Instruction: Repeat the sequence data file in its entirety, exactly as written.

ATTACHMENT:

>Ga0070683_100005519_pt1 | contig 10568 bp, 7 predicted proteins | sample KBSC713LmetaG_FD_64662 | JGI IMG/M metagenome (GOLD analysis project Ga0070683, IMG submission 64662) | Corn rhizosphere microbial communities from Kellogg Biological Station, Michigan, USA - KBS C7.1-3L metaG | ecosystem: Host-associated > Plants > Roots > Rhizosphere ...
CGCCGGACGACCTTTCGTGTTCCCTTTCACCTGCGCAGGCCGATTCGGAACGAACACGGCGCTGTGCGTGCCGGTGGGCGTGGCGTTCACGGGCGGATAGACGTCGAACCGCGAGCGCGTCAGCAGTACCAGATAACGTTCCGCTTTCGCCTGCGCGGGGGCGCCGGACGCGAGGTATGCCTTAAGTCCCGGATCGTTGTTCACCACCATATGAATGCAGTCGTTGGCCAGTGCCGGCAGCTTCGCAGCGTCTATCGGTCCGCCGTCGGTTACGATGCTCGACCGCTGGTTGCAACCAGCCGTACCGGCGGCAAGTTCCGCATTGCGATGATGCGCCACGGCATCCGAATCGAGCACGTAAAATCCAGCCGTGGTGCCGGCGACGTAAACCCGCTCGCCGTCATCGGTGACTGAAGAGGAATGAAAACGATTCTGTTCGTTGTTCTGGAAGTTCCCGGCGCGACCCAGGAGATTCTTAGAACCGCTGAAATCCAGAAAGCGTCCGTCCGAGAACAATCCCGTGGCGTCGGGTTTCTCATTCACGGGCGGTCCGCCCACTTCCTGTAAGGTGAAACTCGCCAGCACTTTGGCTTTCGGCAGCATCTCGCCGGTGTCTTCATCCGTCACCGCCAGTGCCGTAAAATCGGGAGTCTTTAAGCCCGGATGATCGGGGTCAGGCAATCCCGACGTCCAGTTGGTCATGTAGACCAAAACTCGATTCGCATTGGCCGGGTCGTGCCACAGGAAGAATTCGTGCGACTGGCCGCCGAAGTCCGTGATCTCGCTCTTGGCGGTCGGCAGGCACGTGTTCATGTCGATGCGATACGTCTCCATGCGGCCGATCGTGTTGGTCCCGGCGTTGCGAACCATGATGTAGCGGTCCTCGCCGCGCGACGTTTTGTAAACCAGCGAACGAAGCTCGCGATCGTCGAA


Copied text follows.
>Ga0070683_100005519_pt1 | contig 10568 bp, 7 predicted proteins | sample KBSC713LmetaG_FD_64662 | JGI IMG/M metagenome (GOLD analysis project Ga0070683, IMG submission 64662) | Corn rhizosphere microbial communities from Kellogg Biological Station, Michigan, USA - KBS C7.1-3L metaG | ecosystem: Host-associated > Plants > Roots > Rhizosphere ...
CGCCGGACGACCTTTCGTGTTCCCTTTCACCTGCGCAGGCCGATTCGGAACGAACACGGCGCTGTGCGTGCCGGTGGGCGTGGCGTTCACGGGCGGATAGACGTCGAACCGCGAGCGCGTCAGCAGTACCAGATAACGTTCCGCTTTCGCCTGCGCGGGGGCGCCGGACGCGAGGTATGCCTTAAGTCCCGGATCGTTGTTCACCACCATATGAATGCAGTCGTTGGCCAGTGCCGGCAGCTTCGCAGCGTCTATCGGTCCGCCGTCGGTTACGATGCTCGACCGCTGGTTGCAACCAGCCGTACCGGCGGCAAGTTCCGCATTGCGATGATGCGCCACGGCATCCGAATCGAGCACGTAAAATCCAGCCGTGGTGCCGGCGACGTAAACCCGCTCGCCGTCATCGGTGACTGAAGAGGAATGAAAACGATTCTGTTCGTTGTTCTGGAAGTTCCCGGCGCGACCCAGGAGATTCTTAGAACCGCTGAAATCCAGAAAGCGTCCGTCCGAGAACAATCCCGTGGCGTCGGGTTTCTCATTCACGGGCGGTCCGCCCACTTCCTGTAAGGTGAAACTCGCCAGCACTTTGGCTTTCGGCAGCATCTCGCCGGTGTCTTCATCCGTCACCGCCAGTGCCGTAAAATCGGGAGTCTTTAAGCCCGGATGATCGGGGTCAGGCAATCCCGACGTCCAGTTGGTCATGTAGACCAAAACTCGATTCGCATTGGCCGGGTCGTGCCACAGGAAGAATTCGTGCGACTGGCCGCCGAAGTCCGTGATCTCGCTCTTGGCGGTCGGCAGGCACGTGTTCATGTCGATGCGATACGTCTCCATGCGGCCGATCGTGTTGGTCCCGGCGTTGCGAACCATGATGTAGCGGTCCTCGCCGCGCGACGTTTTGTAAACCAGCGAACGAAGCTCGCGATCGTCGAA